August 23, 2021 2 min read

Peripheral Neuropathy - What you NEED to know!

Peripheral neuropathy is such a complex subject, that it is very common to become overwhelmed.

At Foot HQ, we created this brief overview to help clear up some of the confusion. 

To be formally diagnosed, your podiatrist will first perform nerve and blood flow examinations – all of which are non-invasive!

Simple examinations performed in minutes along with a thorough medical history check can confirm whether or not you have neuropathy.

So… You might be wondering, how serious is it? The short answer is VERY SERIOUS. 

Neuropathy is permanent. The debilitating effects of neuropathy are broad. Anything from disability and deformity to ulcers and amputations start with neuropathy.

However, many complications are treatable. So although you may be able to prevent it getting worse, you won’t be able to get rid of it once it has set in. 

There is no know cure for neuropathy, so the basis of treatment is usually addressing the underlying cause such as Diabetes. However, there are a host of agents available to treat neuropathic pain, including antidepressants, antiepileptic medications, antispasmodics and a variety of other treatments (including topical analgesics).

It’s also important to treat the symptoms of neuropathy on  your feet. This might mean treating corns and calluses that have developed from new walking patterns, muscle strengthening exercises or shoes with a specialised insole.

If you’re experiencing neuropathy, that means you have a limited ability to detect any cuts or wounds on your feet. We recommend a daily check of your feet to greatly reduce your risk of complications like infections.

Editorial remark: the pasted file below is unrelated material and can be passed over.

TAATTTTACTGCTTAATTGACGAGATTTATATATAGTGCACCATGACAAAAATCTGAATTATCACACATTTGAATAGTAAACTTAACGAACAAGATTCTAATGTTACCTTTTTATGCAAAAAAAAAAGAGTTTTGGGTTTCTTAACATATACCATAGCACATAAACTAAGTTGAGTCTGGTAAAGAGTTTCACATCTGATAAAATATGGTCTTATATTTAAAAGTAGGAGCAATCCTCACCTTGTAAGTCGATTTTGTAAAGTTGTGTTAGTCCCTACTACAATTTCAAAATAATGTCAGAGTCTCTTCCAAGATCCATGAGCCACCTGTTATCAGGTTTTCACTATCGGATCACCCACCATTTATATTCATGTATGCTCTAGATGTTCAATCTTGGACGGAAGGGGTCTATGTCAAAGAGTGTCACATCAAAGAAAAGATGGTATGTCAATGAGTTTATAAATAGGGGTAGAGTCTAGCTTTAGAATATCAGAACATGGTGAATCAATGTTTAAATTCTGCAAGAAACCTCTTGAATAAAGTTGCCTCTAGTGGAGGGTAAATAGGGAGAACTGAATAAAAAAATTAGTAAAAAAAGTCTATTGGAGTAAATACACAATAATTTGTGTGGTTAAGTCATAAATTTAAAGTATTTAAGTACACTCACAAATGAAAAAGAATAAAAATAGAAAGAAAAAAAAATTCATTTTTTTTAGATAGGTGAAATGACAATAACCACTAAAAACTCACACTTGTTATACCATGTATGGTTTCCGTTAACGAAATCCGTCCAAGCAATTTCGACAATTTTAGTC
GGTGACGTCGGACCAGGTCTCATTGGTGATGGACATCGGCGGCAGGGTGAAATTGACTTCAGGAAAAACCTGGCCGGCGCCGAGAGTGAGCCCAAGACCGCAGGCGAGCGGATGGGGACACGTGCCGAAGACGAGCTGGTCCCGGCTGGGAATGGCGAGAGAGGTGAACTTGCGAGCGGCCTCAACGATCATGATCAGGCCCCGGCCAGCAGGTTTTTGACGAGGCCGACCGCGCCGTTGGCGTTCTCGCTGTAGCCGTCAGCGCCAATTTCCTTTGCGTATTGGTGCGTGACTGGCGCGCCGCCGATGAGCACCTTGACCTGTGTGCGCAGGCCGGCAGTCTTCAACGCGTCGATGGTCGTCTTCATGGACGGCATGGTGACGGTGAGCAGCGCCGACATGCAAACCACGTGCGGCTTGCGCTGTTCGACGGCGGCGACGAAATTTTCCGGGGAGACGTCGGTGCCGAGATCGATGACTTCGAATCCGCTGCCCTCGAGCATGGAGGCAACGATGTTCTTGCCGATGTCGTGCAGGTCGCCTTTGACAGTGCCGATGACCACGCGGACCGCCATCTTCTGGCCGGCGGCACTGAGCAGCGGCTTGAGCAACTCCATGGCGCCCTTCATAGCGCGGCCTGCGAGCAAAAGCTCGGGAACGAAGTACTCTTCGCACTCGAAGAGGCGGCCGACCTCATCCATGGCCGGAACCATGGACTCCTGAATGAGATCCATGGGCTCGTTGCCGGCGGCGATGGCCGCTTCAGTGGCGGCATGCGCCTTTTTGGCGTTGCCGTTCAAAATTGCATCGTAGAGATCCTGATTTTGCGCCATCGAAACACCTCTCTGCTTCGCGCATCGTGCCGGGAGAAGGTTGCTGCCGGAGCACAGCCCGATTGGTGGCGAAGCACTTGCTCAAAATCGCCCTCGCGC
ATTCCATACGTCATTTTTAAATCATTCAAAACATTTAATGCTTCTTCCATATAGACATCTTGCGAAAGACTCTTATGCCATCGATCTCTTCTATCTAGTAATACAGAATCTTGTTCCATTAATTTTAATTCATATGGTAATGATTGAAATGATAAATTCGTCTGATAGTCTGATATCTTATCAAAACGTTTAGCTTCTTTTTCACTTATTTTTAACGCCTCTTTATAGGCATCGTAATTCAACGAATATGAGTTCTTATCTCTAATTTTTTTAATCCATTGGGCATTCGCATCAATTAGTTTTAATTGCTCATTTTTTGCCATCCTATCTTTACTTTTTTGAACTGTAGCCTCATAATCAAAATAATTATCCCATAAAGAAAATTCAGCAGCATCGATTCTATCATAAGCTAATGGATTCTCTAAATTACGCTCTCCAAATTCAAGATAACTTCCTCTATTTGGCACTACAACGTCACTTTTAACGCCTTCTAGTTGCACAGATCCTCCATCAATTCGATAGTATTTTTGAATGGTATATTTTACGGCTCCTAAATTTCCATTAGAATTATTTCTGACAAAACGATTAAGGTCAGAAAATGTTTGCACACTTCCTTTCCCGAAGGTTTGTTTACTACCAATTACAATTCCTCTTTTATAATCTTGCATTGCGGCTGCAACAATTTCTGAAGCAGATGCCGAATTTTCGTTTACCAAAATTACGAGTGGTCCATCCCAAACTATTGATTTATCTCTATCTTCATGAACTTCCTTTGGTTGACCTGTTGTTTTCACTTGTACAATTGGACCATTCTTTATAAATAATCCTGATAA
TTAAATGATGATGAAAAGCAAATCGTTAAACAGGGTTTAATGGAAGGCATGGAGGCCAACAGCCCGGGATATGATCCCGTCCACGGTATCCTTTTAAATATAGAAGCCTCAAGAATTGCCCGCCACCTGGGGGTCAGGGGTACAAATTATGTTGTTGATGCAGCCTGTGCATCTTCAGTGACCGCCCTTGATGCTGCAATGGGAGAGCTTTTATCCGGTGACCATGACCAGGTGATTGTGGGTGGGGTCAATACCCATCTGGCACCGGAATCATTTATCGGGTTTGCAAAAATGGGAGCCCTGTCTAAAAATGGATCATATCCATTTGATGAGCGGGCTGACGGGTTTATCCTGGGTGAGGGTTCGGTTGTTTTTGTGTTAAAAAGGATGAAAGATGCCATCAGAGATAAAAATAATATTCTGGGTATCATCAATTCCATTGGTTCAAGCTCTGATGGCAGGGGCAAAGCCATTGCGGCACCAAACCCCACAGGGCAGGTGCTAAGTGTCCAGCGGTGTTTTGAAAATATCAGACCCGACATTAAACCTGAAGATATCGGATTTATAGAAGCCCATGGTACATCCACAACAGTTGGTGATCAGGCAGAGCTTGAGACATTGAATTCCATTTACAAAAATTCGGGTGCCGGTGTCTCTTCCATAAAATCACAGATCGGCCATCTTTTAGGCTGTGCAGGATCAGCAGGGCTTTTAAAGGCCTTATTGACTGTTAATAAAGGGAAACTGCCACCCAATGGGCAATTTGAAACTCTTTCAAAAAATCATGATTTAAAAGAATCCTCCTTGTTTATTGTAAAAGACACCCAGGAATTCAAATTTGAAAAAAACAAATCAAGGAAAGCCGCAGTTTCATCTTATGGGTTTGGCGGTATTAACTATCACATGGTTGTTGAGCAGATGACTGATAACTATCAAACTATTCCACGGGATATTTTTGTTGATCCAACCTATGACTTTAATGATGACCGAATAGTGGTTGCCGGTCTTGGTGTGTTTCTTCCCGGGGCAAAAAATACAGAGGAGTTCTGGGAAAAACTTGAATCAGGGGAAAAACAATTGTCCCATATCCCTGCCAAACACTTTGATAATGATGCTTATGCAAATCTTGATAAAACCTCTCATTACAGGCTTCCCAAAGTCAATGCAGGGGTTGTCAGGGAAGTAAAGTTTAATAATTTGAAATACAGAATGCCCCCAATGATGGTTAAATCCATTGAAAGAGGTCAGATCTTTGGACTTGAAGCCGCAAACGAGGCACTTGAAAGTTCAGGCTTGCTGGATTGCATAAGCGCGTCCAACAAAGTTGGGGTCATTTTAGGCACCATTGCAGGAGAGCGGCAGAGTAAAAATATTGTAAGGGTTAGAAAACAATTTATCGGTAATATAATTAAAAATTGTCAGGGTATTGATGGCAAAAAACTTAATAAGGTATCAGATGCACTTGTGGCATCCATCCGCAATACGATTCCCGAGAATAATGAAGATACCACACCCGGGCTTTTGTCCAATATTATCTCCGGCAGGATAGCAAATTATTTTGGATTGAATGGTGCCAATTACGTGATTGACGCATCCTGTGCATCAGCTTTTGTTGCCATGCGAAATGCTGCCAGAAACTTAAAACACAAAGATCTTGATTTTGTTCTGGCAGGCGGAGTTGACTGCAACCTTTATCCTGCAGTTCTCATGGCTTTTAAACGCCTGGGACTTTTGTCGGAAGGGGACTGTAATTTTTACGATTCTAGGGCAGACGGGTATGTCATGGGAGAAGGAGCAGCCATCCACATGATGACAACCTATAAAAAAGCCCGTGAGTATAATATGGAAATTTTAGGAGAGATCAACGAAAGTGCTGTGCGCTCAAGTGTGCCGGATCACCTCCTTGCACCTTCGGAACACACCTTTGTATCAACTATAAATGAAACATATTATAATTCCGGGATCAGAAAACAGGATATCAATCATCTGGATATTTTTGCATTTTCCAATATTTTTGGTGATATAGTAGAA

Other safety measures you can take include:

  • Avoid being barefoot as much as you can. Wear shoes outside as well as inside the house.
  • Choosing comfortable, well-fitted shoes that do not have  stitching on the inner lining.
  • Dry your feet after a shower or bath thoroughly before putting on socks or shoes.
  • Apply a moisturiser containing urea daily if you have hardened callused skin.
  • Avoid walking on hot sand or cement, or putting your feet close to heaters or fires for too long.
  • Avoid cutting your own toenails, in order to not accidentally cause a skin tear. See a Podiatrist where necessary.
  • Staying aware of any new or unusual symptoms (to report to your podiatrist and GP) even if you think they may be insignificant.

At Foot HQ perform annual foot assessments that check the severity of your neuropathy. This allows us to stay up-to-date on the disease progression.

For more information about annual foot assessments call us on (02) 8520 8818 or press the BOOK NOW button on the navigation bar to reserve a consultation time with a professional. 

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